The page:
Being Northern European – ok fine, a miserable Brit – summer typically meant a temporary migration south to warmer climes. We’d go somewhere with a plentiful supply of good food, cheap booze and sunshine. Usually France. Occasionally Spain or Italy.
As a kid we’d go en masse, a family of seven plus an assortment of pets, piling into an 11-seat Land Rover. An old Landy I should add, one which had done years of military service before retiring to family life. The journey would be fraught with lost map pages (this was pre-satellite navigation) and locating the correct small change for tolls. We didn’t have the luxuries of air conditioning back then either. As a result, there would be never-ending debates as to which windows to roll down for an optimum flow of cool air. As we didn’t have a fancy music system, we’d be at the mercy of Euro-pop for the duration of the drive. Think Phil Collins, but not in an ironic way.
But there would be so much laughter among the disagreements about whether nasal hair is a valid entry for Hangman or I Spy. So much silliness that we still talk fondly of it now, twenty or so years later. The majority of our family in-jokes seem to originate from hot afternoons stuck in traffic and tempers flaring. In-jokes that just fail to die no matter the passing of time.
Mum and Dad were fairly brutal at times. They’d send us kids off into the markets with a handful of money and tell us to sort ourselves out. There were no alternative options other than to pick up the language, even if only a few key sentences initially. We’d spend the day wandering around towns, existing off a diet of fresh peaches and chocolate eclairs. When it all got too hot, we’d take cover in a nearby Church, lying on cool flagstones. We’d try to guess the meaning behind the stained glass windows looming over us.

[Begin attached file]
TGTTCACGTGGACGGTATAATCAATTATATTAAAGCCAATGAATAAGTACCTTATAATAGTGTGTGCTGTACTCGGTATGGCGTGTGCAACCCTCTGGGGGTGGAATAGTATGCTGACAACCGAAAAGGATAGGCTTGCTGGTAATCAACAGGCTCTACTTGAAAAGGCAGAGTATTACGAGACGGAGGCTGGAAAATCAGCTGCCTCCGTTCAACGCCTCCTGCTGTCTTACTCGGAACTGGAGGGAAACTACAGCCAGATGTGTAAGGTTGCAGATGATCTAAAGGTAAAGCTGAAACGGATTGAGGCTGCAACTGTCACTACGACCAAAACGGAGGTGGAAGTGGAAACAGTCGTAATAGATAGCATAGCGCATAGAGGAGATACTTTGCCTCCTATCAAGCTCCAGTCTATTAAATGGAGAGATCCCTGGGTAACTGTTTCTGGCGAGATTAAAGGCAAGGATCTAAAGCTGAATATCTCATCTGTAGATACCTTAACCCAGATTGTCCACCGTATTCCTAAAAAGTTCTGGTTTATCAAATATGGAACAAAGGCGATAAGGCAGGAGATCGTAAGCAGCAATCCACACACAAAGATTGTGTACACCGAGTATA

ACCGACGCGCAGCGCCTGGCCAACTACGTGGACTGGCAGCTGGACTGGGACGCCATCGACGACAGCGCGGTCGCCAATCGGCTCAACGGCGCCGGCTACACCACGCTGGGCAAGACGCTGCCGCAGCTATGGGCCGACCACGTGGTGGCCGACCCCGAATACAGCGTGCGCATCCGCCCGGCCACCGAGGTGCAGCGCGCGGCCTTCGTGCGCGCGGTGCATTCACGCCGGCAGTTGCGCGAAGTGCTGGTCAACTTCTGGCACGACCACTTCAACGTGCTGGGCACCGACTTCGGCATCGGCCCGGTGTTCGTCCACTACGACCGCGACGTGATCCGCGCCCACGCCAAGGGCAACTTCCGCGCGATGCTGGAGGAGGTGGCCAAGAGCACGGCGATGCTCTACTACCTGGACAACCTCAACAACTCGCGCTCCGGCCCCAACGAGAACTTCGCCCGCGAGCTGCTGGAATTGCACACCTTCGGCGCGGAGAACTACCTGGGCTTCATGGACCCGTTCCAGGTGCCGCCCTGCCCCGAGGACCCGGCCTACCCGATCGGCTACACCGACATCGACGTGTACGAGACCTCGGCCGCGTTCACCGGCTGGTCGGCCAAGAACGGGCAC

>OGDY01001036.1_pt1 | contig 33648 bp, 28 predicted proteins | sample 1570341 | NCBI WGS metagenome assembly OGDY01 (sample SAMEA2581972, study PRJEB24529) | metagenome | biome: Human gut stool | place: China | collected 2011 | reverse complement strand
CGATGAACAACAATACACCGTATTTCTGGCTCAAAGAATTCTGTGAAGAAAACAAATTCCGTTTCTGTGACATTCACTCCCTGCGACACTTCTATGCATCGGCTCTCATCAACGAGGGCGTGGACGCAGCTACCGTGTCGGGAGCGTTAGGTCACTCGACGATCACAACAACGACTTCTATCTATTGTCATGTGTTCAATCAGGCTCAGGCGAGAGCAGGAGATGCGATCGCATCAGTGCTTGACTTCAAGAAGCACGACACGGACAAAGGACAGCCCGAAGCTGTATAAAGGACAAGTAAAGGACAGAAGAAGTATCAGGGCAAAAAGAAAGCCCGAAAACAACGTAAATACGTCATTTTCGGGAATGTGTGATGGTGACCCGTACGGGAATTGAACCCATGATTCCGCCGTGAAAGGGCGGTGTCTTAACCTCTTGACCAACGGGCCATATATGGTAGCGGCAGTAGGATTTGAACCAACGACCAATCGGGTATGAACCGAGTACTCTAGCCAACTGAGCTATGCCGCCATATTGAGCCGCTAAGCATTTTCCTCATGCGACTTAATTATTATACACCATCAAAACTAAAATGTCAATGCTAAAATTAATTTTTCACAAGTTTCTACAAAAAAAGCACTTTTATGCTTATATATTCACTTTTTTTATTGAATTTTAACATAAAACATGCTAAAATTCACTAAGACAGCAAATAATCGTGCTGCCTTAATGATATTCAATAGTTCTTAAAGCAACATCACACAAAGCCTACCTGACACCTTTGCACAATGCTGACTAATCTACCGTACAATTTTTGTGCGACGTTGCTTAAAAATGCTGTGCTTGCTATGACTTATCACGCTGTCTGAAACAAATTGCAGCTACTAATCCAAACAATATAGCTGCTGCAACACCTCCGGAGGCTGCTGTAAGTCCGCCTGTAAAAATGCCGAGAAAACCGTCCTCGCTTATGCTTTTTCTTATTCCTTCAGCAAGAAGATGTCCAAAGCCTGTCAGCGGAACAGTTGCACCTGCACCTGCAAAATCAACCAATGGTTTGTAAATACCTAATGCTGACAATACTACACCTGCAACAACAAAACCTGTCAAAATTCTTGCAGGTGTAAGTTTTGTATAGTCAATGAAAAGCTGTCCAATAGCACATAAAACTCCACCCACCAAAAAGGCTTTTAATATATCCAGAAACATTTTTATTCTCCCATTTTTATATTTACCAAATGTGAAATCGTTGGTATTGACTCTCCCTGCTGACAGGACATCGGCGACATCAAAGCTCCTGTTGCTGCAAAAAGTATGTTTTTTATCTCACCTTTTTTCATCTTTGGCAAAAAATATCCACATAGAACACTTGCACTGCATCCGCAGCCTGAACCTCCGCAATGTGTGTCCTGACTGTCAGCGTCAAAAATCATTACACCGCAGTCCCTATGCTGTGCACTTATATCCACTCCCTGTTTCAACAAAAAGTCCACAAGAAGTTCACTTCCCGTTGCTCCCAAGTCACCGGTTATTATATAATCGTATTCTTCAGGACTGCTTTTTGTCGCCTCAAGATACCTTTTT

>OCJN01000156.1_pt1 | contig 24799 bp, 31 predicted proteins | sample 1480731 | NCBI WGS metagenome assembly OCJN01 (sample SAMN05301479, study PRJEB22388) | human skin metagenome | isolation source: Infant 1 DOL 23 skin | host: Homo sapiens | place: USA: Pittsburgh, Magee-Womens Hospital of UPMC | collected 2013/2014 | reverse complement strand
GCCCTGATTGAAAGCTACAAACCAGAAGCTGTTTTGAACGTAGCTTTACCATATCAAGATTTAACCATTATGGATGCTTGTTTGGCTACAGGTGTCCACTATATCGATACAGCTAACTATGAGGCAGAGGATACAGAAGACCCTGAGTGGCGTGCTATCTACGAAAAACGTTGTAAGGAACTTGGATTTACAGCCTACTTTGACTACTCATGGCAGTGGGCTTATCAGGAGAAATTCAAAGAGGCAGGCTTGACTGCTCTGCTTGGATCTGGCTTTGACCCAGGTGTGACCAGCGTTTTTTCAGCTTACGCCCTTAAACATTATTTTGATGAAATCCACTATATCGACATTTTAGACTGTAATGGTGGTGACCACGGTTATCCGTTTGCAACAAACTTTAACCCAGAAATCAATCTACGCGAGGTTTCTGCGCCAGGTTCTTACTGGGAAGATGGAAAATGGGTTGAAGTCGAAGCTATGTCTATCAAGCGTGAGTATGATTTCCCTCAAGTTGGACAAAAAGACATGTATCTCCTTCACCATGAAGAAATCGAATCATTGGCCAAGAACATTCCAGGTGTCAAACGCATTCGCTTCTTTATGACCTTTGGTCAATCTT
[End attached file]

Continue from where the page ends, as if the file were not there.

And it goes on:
It was a different world. A wildly different world to that in which my children live.
My children are growing up surrounded by technology. With a pace of life so frantic, I’m quite certain we’re all existing in a state of semi-permanent exhaustion. Their passports have more stamps in them at age five than mine did at age twenty-five. They’ve never appreciated the cooling effect of a church floor. However, they can tell you all about jumping into a watering hole full of elephants to cool off. They haven’t had to endure hours in the back of a hot and stuffy Land Rover with only each other for entertainment. But they have coped with more long haul flights than many will take in a lifetime.
Sometimes I worry that living in Singapore with its constant summer and all the luxurious trappings of expat life is spoiling my children. Not that for one moment I’m suggesting my childhood was hard in any way. But I had so much freedom and time. I can’t help but wonder what summer will mean to my children. Will they think of summers as a dreaded long flight home, the chill of the air even in June, and a reminder of how much we miss family and friends? Or will it be the adventure of another airplane, the refreshing blast of air that clears polluted lungs and allows for a decent nights sleep, and the excitement of being spoiled by doting grandparents, aunts, and uncles?
I just don’t know. But either way – my childhood or theirs – summer is still my favorite time of year.
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